If U.S. Sen. John McCain's town hall on Tuesday had a theme, it's that Greater Tucson has been dipped in a big vat of angry.
And the heat isn't just the domain of the tea party any more, with progressives showing up in force, just as torqued as their conservative counterparts.
It didn't help the tenor that there were far too many people for the 150-seat venue at St. Mark's United Methodist Church on the northwest side. The doors were locked and people turned away 45 minutes before the event even started.
As McCain entered, waving, he was greeted by the standard applause, and by sustained chanting of "Where are the jobs?"
Although the crowd by applause agreed to some ground rules - no yelling, no shouting, respecting one another - they didn't mean it.
The catcalls and interruptions started early into his introductory comments, which McCain largely used to make his case that the economic situation has deteriorated under the Obama administration. Using a chart with the title "He's making it worse," McCain said there are fewer jobs, higher gas prices, more regulations and lower housing values since the inauguration.
When McCain said he supports a federal hiring freeze, one woman yelled out, "including the military?"
When he said he wanted to cut the corporate tax rate by as much as a third, it triggered such a round of angry outbursts and smatterings of applause that McCain asked again for "common courtesy."
When he said he wanted to close loopholes in the tax code, including subsidies for ethanol and sugar, someone yelled, "oil!"
The first audience speaker was booed by half the room and applauded by the other when he described himself as a progressive, and demanded to know why McCain won't support higher taxes on the wealthy.
A chorus of "no" greeted McCain's response: "I think we all want to be rich."
"Oh, we don't want to be rich. … We have a group of people who don't want to be rich. That's fine," said an amused McCain.
"They also don't want to be hobbits," came a retort from the audience, in reference to a floor speech in which McCain read from a Wall Street Journal editorial that linked the tea party to the fictional characters.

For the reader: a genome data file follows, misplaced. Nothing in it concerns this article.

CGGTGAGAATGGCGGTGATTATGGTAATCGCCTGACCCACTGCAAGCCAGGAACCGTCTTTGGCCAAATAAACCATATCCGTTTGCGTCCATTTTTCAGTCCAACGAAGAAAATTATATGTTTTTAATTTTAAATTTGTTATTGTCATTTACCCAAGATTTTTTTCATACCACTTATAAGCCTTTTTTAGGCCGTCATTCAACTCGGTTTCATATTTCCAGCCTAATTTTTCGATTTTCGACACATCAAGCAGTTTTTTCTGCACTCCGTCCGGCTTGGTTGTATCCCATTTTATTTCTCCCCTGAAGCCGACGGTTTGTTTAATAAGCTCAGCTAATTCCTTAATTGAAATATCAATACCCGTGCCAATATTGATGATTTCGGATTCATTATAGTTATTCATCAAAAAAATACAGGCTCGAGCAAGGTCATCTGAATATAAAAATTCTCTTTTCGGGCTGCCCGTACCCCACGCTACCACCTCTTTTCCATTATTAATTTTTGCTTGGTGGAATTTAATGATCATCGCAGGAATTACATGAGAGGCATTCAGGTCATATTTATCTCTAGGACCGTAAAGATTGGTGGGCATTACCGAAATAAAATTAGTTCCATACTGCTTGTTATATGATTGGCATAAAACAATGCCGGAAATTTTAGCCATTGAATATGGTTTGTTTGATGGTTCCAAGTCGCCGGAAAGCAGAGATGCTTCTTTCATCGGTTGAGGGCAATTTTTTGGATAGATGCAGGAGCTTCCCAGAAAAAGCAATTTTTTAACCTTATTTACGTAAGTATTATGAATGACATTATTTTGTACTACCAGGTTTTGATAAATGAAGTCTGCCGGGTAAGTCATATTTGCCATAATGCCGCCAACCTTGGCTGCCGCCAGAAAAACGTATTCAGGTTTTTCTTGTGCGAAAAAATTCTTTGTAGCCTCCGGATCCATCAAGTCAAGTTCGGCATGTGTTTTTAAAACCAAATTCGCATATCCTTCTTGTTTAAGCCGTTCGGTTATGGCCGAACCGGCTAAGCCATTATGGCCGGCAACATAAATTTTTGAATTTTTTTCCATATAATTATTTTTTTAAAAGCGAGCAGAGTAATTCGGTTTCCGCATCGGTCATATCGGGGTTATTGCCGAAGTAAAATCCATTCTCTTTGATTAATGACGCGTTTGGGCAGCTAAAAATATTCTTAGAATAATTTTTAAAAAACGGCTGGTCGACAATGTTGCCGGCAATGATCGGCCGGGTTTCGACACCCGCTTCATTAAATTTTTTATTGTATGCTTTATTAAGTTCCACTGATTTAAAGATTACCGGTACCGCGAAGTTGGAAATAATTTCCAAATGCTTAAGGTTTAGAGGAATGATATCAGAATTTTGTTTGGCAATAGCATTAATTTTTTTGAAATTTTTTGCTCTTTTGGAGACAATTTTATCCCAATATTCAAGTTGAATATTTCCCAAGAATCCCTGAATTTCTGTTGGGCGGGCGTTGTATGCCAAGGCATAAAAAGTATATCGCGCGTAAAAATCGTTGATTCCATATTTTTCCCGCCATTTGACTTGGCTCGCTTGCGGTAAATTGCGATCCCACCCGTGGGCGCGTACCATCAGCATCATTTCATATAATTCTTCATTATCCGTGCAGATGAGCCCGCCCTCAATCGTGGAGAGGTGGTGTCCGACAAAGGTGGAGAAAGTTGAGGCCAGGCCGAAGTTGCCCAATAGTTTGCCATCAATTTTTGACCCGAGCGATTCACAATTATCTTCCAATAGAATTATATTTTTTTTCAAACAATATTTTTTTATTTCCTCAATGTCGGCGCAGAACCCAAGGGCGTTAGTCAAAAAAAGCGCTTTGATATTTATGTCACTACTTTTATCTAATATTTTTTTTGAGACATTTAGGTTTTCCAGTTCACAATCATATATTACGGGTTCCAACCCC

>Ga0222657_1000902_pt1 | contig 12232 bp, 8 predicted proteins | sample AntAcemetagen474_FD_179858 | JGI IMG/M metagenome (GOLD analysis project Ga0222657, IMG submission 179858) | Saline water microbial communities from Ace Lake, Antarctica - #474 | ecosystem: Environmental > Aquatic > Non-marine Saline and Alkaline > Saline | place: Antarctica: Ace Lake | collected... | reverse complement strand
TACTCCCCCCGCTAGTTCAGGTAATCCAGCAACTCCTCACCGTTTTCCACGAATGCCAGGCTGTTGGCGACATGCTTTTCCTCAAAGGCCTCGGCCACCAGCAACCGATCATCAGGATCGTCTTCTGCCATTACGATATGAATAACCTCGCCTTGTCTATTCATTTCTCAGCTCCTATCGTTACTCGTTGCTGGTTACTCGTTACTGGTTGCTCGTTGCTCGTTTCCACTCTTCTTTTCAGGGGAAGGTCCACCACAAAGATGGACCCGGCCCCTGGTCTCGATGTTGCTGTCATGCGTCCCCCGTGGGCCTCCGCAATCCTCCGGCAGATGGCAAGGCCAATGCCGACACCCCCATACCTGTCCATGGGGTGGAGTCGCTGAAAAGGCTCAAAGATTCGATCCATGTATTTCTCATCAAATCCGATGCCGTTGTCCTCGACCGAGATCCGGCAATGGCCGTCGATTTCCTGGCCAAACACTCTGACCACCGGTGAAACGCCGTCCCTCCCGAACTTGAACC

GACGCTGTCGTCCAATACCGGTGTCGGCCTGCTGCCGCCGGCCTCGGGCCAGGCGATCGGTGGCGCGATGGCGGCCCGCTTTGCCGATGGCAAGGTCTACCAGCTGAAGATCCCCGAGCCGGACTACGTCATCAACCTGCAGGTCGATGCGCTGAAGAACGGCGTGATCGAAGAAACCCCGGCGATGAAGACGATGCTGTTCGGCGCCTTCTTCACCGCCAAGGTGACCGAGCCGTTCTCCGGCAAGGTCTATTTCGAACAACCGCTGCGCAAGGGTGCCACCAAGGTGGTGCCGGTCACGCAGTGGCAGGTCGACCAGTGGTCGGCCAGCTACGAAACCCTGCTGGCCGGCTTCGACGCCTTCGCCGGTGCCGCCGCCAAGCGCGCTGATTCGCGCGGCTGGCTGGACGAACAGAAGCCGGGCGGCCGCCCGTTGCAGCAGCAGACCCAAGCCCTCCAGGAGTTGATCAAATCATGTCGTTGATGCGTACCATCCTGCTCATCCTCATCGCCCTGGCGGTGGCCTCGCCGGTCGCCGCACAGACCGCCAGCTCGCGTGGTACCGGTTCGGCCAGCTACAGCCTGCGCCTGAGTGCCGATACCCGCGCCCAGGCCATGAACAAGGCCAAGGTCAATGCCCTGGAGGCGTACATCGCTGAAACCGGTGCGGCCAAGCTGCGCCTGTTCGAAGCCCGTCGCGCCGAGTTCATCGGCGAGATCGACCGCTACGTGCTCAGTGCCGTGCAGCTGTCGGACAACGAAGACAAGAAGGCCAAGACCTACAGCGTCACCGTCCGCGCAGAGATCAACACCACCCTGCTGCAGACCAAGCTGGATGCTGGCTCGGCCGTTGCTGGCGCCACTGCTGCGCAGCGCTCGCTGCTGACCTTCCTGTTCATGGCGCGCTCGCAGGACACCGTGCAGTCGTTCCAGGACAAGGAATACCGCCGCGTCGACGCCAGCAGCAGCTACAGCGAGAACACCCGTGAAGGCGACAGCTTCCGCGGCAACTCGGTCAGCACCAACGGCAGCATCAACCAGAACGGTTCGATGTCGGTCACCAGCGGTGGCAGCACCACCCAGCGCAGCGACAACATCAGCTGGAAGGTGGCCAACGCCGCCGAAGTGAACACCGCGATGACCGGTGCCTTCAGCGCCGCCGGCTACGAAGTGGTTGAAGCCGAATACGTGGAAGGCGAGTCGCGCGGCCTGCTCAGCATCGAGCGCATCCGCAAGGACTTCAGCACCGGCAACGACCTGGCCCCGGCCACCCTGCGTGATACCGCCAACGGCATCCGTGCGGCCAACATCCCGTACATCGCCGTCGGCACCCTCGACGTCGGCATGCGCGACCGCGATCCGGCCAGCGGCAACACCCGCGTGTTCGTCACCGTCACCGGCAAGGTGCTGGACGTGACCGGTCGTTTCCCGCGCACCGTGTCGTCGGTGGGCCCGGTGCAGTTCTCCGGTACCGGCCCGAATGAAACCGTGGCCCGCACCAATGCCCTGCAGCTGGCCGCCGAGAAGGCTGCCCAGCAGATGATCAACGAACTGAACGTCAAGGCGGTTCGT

As the interruptions continued - with one man shouting, "We hear you every Sunday. You need to listen to us" - McCain had to implore the crowd to "act like grown-ups here."
Economic pain was on full display. One man talked about the vulnerability of being on disability. A 55-year-old woman identifying with the tea party said she just lost her job last week.
McCain said the best way to bring companies back from overseas is to cut taxes, not raise them. "I believe when you take money from people it prevents them from being able to invest in their own homes and build and hire people," he said.
With the crowd continuing to press on the topic of the contributions of the wealthy, McCain reminded them that even the president conceded the last election cycle was a "shellacking."
"The majority of the American people spoke very clearly," he said, noting they wanted the discussion to be about jobs, reducing spending and cutting taxes.
McCain criticized Obama several times for a failure to lead, saying the president needs to deliver a detailed plan to address the nation's debt and then sell it to Congress and the public.
He said the country must be prepared for hard choices, including a gradual raising of the retirement age for Social Security. He was less interested in raising the cap on wages subject to Social Security taxes, which is seen by Democrats as a way to shore up the entitlement program. "That is not in keeping with the fundamental premise of Social Security," he said.
He also said he would not support eliminating the minimum wage. He disagreed with a woman who suggested taxing the poor, even if it was $10 a month, so they'd have "skin in the game." He said instead of hurting the poor more, political leaders need to get jobs moving again.
McCain disagreed with a speaker who characterized the Republican Party as "practicing economic sabotage on the economy," saying the Republicans only hold one-third of the power, with Democrats retaining the Senate and presidency.
Afterward, McCain said he wasn't surprised at the tone and said he enjoyed the spirited debate.
With half the homes in the state underwater and unemployment hovering near double digits, he said, "Arizona is hurting."
And the public doesn't believe Congress is working together to address the problems, he said. "There's anger all over the country, in case you missed the polling data."
While universally people said they appreciated McCain holding the event and answering questions, neither side was particularly pleased.
Sheila McCurdy, a 70-year-old business owner and tea-party supporter, couldn't get into the event, but lingered outside. "If we're hobbits, then he's a gremlin," she said.
Melissa Donovan, a 38-year-old small-business owner who was happy with the progressive turnout, said she didn't think McCain came with an open mind. "He seemed to have his opinions set. He listened politely and then just ignored a lot of us."
McCain's spokesman, Brian Rogers, said he expects McCain will host another round of town halls later in the month. He said the site would have been big enough - a town hall in Gilbert drew only 100 people Monday - but for the progressive MoveOn organizers who rallied their troops.
Contact reporter Rhonda Bodfield at firstname.lastname@example.org or 573-4243.